A second measure of bone mineral density (BMD) within 4 years of a first measure did not meaningfully improve prediction of hip or major osteoporotic fracture in a cohort of men and women, who were not being treated for osteoporosis, according to astudy published in the September 25 issue of JAMA.
The Study: Sarah D. Berry, MD, MPH, from the Institute for Aging Research, Hebrew SeniorLife, Boston, Massachusetts, and colleagues conducted a population-based cohort study of 310 men and 492 women from the Framingham Osteoporosis Study who had 2 measures of femoral neck BMD taken from 1987 through 1999. Participants had a mean age of 74.8 years.
A total of 1766 participants in the Framingham Osteoporosis Study were alive in January 1992, when second-round BMD testing began. The researchers excluded 931 (52.7%) participants who lacked a second test, and 33 (1.9%) who had hip fractures that occurred before the second test.
Results: After a median follow-up of 9.6 years after the second BMD test, 113 people (14.1%) had 1 or more major osteoporotic fracture. They were more likely to be women, to report a prior fracture, and to have a lower body mass index and lower baseline BMD than participants who did not experience an osteoporotic event. The researchers found that the second BMD measurement increased the proportion of participants reclassified after the second test as high risk for hip fracture by 3.9% and decreased the proportion reclassified as low risk.
Medicare (USA) reimburses for BMD screening every 2 years, and the average time between tests is 2.2 years, the researchers write. According to Healthcare Blue Book, the price can be $111. Other sources put prices ranging from $150 to $250 without insurance to a copay with insurance.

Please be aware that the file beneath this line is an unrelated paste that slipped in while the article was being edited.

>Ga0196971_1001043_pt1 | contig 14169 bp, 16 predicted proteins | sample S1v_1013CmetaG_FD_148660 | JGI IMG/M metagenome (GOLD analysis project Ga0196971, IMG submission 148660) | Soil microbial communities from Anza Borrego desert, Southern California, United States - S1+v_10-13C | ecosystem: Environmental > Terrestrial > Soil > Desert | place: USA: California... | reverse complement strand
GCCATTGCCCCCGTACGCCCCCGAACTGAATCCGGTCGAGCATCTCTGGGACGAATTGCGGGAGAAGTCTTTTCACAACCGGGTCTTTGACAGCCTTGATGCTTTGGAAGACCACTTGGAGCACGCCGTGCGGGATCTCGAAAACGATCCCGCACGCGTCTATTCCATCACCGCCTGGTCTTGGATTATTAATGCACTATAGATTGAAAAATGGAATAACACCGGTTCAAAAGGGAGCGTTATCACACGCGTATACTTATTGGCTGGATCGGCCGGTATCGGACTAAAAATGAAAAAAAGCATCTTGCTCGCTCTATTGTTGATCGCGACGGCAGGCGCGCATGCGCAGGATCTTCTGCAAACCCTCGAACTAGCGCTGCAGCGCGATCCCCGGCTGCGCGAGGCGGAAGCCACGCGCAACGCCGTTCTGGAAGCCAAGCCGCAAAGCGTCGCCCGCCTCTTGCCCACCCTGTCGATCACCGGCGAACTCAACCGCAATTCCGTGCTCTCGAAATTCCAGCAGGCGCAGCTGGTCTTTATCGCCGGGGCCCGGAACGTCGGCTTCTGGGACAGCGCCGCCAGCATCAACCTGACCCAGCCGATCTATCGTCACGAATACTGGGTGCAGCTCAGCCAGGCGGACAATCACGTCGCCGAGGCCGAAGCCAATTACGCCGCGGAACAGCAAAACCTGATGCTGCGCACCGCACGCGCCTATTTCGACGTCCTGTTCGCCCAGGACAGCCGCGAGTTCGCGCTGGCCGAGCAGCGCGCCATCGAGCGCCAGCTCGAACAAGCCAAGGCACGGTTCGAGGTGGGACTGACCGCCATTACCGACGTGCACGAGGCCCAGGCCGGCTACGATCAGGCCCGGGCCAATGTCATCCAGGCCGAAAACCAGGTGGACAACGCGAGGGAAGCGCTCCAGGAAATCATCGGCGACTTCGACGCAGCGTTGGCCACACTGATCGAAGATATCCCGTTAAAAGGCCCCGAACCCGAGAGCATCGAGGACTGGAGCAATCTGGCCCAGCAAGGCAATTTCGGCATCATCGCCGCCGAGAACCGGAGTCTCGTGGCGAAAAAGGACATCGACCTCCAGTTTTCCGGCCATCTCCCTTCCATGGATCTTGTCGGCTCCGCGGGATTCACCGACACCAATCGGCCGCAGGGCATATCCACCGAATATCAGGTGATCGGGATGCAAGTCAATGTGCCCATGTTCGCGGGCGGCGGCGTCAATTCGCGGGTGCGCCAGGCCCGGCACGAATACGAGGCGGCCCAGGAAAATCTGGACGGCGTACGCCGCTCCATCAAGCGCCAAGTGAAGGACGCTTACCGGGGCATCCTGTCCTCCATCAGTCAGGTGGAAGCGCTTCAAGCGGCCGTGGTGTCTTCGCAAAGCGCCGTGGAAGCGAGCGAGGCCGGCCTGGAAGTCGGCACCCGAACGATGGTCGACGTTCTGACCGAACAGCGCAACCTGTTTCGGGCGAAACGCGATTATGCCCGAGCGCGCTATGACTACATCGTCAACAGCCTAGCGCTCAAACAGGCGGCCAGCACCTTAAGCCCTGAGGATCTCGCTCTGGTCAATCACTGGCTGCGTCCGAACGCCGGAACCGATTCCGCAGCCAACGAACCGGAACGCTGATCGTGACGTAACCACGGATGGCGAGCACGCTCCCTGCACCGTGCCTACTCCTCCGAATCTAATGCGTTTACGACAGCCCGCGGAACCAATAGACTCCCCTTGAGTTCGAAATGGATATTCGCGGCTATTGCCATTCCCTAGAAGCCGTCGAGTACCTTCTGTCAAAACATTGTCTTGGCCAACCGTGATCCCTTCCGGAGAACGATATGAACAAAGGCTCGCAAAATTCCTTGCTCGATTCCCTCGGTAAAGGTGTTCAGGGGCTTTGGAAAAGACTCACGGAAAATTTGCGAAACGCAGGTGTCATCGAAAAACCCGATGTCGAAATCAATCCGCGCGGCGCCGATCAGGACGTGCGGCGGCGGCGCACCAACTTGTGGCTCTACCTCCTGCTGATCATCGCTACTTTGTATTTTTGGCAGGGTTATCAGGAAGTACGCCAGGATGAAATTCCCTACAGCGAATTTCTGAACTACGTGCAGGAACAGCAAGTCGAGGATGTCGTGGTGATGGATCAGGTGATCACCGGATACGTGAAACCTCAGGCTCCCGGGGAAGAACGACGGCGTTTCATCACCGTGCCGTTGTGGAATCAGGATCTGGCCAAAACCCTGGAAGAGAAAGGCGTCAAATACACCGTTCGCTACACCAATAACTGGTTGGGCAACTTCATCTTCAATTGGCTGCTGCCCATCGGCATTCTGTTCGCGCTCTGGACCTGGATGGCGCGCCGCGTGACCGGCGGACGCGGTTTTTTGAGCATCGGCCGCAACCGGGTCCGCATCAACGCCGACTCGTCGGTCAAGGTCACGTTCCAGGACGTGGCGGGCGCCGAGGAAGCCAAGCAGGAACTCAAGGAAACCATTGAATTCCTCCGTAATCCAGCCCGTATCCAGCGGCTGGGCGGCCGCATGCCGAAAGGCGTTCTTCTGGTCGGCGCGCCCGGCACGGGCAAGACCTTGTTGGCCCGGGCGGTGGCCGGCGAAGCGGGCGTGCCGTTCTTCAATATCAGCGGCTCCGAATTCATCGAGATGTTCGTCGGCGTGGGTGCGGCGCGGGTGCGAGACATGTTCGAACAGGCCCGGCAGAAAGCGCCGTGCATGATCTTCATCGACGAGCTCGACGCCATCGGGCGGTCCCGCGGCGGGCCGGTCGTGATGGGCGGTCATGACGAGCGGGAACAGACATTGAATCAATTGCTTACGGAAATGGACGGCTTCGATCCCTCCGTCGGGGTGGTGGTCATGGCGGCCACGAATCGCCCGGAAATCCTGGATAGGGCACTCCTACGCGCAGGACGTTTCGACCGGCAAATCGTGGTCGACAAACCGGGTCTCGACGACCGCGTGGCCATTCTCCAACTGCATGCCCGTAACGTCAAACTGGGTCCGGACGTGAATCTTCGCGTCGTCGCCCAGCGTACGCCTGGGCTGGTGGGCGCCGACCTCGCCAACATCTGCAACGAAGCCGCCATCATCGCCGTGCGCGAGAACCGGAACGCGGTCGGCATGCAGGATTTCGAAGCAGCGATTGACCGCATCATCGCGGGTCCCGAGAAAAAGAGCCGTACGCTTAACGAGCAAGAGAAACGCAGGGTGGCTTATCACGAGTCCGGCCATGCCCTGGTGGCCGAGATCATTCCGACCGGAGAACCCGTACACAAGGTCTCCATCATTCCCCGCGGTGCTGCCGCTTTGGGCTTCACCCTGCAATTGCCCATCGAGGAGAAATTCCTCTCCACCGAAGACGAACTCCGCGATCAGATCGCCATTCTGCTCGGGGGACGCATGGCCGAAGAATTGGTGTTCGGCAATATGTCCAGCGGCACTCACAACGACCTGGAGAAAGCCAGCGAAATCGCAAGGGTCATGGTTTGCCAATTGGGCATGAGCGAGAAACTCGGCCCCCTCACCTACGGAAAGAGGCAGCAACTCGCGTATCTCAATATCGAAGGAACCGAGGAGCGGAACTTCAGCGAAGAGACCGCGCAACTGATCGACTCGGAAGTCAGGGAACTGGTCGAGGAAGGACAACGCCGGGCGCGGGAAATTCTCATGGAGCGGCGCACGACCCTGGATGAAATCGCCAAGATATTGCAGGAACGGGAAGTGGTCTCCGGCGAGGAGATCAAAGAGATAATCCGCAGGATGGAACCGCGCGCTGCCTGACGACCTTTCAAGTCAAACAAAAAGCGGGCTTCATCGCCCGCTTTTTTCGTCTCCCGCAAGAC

“The second BMD measure resulted in a small proportion of individuals reclassified as high risk of hip or major osteoporotic fracture, and it is unclear whether this reclassification justifies the current US practice of performing serial BMD tests at 2.2-year intervals,” the researchers write.
My Take: Patients receiving osteoporosis treatments sometimes do not gain mass and may actually lose mass. Dr. Recker, a critic of the authors’ conclusions offers: “There are a lot of situations where you need a bone mass measurement that is less than 2 years or 4 years. In other situations, you don’t. As a practitioner, I need to have the ability to make those decisions without excessive cost and hassle. I point out that all you have to do is prevent one hip fracture and you’ve saved between $40,000 and $60,000.” While I think there is a role for individualization, this study provides some evidence suggesting that average-risk patients may be able to reduce the frequency of their bone mineral density testing. Ask your valued healthcare provider about the optimal interval for you. And don’t forget your weight-bearing exercise! I’m Dr. Michael Hunter.
The small print: The material presented herein is informational only, and is not designed to provide specific guidance for an individual. Please check with a valued health care provider with any questions or concerns. As for me, I am a Harvard- , Yale- and UPenn-educated radiation oncologist, and I practice in the Seattle, WA (USA) area. I feel genuinely privileged to be able to share with you. If you enjoyed today’s offering, please consider clicking the follow button at the bottom of this page.
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References: JAMA. 2013;310:1256-1262; http://www.medscape.com/viewarticle/811604.